Words by Kinna Poulsen

Translated from Danish by James Proctor

The history of visual arts in the Faroe Islands may well be relatively short yet it is certainly eventful, replete with contradiction and adversity; a history where creative forces have come to the fore despite the difficulties. 


Light has played a key role in Faroese art from its very beginnings in the early 1900s. Indeed, light has shone through Faroese painting from the very first landscape depictions at the beginning of the twentieth century -- little wonder, when one considers the natural world of the Faroes and their northerly geographical location.

The use of darkness is no better portrayed than in the work of the pioneering painter, Sámal Joensen-Mikines (1906-1979), whose dramatic and symbolic depictions of death and loss still move visitors to the National Gallery of the Faroe Islands (Listasavn Føroya), which holds an excellent collection of Mikines’s work – not least his dark paintings from the 1930s.

Mikines was the first professional visual artist to emerge from the Faroes, who lived and breathed his art and made a living from it. He was especially interested in the light and colour of the Faroese landscape, which he claimed the humidity in the air refracted in a special way and “often created a diffuse visual impression, which I have experienced when sea and sky merge into shades of pink and grey, brilliant in colour like a conch shell, or, equally, shafts of light that emerge from between great banks of dark cloud during a raging storm which light up the sea, rocks and green fields and our black houses. In both cases, the light is strong yet gentle at the same time.”


It is interesting and important to note that the brilliant light and vivid colours of Faroese art come not only from the islands’ natural landscapes but also from the world of art. Despite the country’s isolation when seen from the art academies and arts scene of big cities elsewhere, Faroese visual artists have been inquisitive from the very beginning and have learnt from other artists who came to paint the Faroe Islands. From that point on, many visual artists in the Faroes have pursued an art education at academies and art schools across the world. They first studied at the Academy of Fine Arts in Copenhagen where they initially took an interest in French visual artists, who, at the time, were also role models for the academy’s Danish professors.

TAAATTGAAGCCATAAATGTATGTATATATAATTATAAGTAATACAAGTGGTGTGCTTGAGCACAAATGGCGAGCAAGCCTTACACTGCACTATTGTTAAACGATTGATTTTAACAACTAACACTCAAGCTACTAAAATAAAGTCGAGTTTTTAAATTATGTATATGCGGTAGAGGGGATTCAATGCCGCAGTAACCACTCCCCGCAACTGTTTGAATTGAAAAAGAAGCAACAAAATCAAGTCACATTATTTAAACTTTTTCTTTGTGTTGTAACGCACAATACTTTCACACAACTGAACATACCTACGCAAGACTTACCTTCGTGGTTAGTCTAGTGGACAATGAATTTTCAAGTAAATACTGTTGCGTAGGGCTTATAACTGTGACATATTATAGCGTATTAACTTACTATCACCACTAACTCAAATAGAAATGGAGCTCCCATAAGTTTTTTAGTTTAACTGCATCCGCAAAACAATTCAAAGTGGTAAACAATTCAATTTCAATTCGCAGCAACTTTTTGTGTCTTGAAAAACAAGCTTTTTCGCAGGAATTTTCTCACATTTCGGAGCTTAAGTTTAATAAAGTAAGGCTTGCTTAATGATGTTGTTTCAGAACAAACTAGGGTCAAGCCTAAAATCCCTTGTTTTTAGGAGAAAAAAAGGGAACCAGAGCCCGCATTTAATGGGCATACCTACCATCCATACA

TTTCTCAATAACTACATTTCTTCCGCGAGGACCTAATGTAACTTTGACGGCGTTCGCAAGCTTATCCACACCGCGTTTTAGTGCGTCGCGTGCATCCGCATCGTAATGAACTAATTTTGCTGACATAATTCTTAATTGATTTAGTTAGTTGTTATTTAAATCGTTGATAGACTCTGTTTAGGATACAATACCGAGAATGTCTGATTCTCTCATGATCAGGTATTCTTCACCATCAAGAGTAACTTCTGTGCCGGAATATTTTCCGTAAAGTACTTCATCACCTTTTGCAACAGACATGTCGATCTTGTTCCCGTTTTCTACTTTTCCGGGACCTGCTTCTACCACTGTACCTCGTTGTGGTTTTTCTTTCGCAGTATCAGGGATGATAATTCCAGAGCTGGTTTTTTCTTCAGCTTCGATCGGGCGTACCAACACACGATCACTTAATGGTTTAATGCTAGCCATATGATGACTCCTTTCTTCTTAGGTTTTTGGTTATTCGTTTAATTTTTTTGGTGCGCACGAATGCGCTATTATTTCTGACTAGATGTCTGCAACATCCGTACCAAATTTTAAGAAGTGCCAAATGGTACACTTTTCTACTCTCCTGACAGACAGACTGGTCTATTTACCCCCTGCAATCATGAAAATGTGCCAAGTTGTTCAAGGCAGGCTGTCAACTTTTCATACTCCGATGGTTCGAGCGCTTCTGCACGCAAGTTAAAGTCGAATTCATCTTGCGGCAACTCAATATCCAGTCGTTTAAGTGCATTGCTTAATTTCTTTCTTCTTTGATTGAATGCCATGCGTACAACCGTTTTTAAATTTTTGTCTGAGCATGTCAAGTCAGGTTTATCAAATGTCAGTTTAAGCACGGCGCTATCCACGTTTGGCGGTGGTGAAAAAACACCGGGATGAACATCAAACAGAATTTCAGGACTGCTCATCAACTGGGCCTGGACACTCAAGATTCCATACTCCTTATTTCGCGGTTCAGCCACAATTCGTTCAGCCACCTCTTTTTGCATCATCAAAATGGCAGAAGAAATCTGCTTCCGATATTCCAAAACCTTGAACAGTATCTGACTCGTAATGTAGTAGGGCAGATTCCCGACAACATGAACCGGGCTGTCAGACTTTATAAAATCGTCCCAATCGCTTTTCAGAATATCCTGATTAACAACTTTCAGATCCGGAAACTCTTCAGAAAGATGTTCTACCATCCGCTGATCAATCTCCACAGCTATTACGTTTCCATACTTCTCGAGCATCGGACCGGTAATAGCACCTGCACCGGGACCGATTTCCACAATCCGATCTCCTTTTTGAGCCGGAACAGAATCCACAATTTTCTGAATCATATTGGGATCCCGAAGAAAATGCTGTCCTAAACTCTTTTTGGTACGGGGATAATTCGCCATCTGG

A particularly vibrant form of colourism was founded here which can still be seen in contemporary Faroese painting, for example, in the work of Zacharias Heinesen. Over the decades, Heinesen has played a key role in Faroese art and has exhibited since the 1950s, developing his own style which focuses on the motif of the tiny Faroese village beside the enormous ocean. Zacharias Heinesen is a central figure in Faroese visual art and has had a tremendous impact on art history in the Faroes. His compositions of brightly-coloured square and triangular shapes to represent mountains and houses have effectively formed a separate school within Faroese art. However, Heinesen paints nature in ever-changing light conditions, much as the Impressionists and Post-Impressionists did, and has consequently taken his imagery in an abstract direction. The landscape motif is seemingly employed to enable the painting of a surface in accordance with a specific pattern, often combining the use of basic and complimentary colours. 

Zacharias Heinesen, Abstract Nature from 1993.
Zacharias Heinesen, artwork titled ‘Abstract Nature’, 1993.


Mikines’s pioneering work opened the door to a whole generation of Faroese visual artists: Ruth Smith (1913-1958), Ingálvur av Reyni (19020-2005) and others who would study in Copenhagen and learn much from Professor Aksel Jørgensen and his ideas of colour theory. Those young artists found themselves in Denmark whilst the country was under German occupation and were consequently unable to return to the Faroes until after the end of World War II. The first exhibition of Faroese visual art was therefore held in the studio of sculptor, Janus Kamban, on Nørrebrogade in Copenhagen. The Faroese Art Association (Listafelag Føroya) was founded in similar student circles in the Danish capital in 1941. The Association still exists today to support Faroese art and artists by purchasing works that later become part of the collection of the National Gallery of the Faroe Islands.  


The National Gallery of the Faroe Islands (Listasavn Føroya) is beautifully located in Viðalundin park in Tórshavn and, holding the world’s largest collection of Faroese visual art, it's an obvious place to visit. In addition to temporary exhibitions, there is a permanent exhibition dedicated to Ruth Smith’s powerful self-portraits from the 1950s. They are vivid and expressive masterpieces – witness how exceptionally finely the eyes and area of the face around them are painted with multi-coloured short brushstrokes that make the entire painting burst with life. Graphic artist, Elinborg Lützen (1919-1995), has also been of great importance and has influenced the field of linoleum printing which has reached new audiences, for example through the use of illustrations in school textbooks. The National Gallery also displays paper clippings by William Heinesen (1900-1991) who was extremely influential in Faroese art as it emerged from World War II. In addition to significant writing, painting and music production, he also disseminated art and literature as well as organising art exhibitions.